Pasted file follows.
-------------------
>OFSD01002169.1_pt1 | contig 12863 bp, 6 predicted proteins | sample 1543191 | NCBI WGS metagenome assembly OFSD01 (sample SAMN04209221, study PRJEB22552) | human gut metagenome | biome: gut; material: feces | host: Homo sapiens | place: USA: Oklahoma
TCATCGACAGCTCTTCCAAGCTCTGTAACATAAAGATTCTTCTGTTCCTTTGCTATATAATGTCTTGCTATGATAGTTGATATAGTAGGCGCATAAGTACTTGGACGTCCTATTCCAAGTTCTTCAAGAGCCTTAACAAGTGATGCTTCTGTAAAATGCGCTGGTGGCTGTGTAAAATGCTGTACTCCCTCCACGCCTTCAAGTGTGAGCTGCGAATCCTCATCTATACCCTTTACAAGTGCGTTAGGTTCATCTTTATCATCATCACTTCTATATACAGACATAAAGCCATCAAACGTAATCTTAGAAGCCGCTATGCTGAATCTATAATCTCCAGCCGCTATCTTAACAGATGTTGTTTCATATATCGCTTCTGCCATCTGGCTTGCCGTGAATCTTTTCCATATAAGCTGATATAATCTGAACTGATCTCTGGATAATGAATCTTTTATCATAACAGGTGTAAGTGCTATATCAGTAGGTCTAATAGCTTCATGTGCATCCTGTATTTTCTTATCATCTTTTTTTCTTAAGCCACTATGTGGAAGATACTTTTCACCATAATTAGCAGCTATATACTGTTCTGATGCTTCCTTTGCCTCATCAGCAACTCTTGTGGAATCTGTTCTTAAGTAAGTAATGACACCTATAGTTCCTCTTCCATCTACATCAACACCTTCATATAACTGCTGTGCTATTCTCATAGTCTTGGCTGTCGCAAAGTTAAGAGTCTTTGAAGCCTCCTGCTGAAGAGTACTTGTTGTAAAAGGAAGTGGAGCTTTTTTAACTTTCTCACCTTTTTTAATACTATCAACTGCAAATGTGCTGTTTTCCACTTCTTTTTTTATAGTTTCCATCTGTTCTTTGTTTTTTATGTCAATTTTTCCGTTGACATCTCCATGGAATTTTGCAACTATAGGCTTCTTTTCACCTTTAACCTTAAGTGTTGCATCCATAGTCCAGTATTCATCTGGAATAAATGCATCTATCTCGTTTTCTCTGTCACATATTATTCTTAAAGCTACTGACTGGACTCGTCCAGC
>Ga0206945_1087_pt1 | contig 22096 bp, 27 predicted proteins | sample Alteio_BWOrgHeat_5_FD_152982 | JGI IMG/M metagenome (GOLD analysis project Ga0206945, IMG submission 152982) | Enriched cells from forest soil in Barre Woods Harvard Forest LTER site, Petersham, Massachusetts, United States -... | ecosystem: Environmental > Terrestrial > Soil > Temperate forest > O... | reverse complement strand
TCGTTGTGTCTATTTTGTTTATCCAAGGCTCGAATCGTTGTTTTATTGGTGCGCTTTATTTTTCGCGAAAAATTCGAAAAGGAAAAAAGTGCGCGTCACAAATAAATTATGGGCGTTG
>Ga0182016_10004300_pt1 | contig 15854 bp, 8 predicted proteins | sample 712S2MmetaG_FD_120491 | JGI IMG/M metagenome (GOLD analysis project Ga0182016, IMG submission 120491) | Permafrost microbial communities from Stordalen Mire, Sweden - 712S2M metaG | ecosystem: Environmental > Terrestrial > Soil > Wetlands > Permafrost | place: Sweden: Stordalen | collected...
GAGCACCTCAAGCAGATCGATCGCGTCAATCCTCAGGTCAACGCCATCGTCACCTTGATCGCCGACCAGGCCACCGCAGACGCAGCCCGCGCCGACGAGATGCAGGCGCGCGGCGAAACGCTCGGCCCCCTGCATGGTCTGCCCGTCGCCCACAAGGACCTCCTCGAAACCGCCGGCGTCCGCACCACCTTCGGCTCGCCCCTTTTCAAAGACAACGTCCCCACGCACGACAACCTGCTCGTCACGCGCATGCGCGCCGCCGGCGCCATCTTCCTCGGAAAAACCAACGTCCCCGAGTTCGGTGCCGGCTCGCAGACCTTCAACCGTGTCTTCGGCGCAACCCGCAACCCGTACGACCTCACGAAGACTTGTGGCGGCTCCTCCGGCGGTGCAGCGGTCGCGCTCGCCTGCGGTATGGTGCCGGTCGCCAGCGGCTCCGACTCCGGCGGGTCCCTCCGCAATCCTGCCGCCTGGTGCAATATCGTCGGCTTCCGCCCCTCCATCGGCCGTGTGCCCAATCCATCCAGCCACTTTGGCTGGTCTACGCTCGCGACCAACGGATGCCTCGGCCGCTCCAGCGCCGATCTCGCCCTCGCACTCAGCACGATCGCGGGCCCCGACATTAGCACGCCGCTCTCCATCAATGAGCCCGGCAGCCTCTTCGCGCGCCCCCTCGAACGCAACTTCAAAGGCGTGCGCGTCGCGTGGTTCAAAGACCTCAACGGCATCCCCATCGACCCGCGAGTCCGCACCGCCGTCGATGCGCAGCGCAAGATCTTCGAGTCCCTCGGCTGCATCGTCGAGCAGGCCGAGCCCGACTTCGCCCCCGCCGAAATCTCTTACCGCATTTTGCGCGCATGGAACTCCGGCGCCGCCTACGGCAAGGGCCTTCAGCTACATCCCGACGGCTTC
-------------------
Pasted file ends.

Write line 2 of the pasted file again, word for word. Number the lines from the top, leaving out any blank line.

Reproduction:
TCATCGACAGCTCTTCCAAGCTCTGTAACATAAAGATTCTTCTGTTCCTTTGCTATATAATGTCTTGCTATGATAGTTGATATAGTAGGCGCATAAGTACTTGGACGTCCTATTCCAAGTTCTTCAAGAGCCTTAACAAGTGATGCTTCTGTAAAATGCGCTGGTGGCTGTGTAAAATGCTGTACTCCCTCCACGCCTTCAAGTGTGAGCTGCGAATCCTCATCTATACCCTTTACAAGTGCGTTAGGTTCATCTTTATCATCATCACTTCTATATACAGACATAAAGCCATCAAACGTAATCTTAGAAGCCGCTATGCTGAATCTATAATCTCCAGCCGCTATCTTAACAGATGTTGTTTCATATATCGCTTCTGCCATCTGGCTTGCCGTGAATCTTTTCCATATAAGCTGATATAATCTGAACTGATCTCTGGATAATGAATCTTTTATCATAACAGGTGTAAGTGCTATATCAGTAGGTCTAATAGCTTCATGTGCATCCTGTATTTTCTTATCATCTTTTTTTCTTAAGCCACTATGTGGAAGATACTTTTCACCATAATTAGCAGCTATATACTGTTCTGATGCTTCCTTTGCCTCATCAGCAACTCTTGTGGAATCTGTTCTTAAGTAAGTAATGACACCTATAGTTCCTCTTCCATCTACATCAACACCTTCATATAACTGCTGTGCTATTCTCATAGTCTTGGCTGTCGCAAAGTTAAGAGTCTTTGAAGCCTCCTGCTGAAGAGTACTTGTTGTAAAAGGAAGTGGAGCTTTTTTAACTTTCTCACCTTTTTTAATACTATCAACTGCAAATGTGCTGTTTTCCACTTCTTTTTTTATAGTTTCCATCTGTTCTTTGTTTTTTATGTCAATTTTTCCGTTGACATCTCCATGGAATTTTGCAACTATAGGCTTCTTTTCACCTTTAACCTTAAGTGTTGCATCCATAGTCCAGTATTCATCTGGAATAAATGCATCTATCTCGTTTTCTCTGTCACATATTATTCTTAAAGCTACTGACTGGACTCGTCCAGC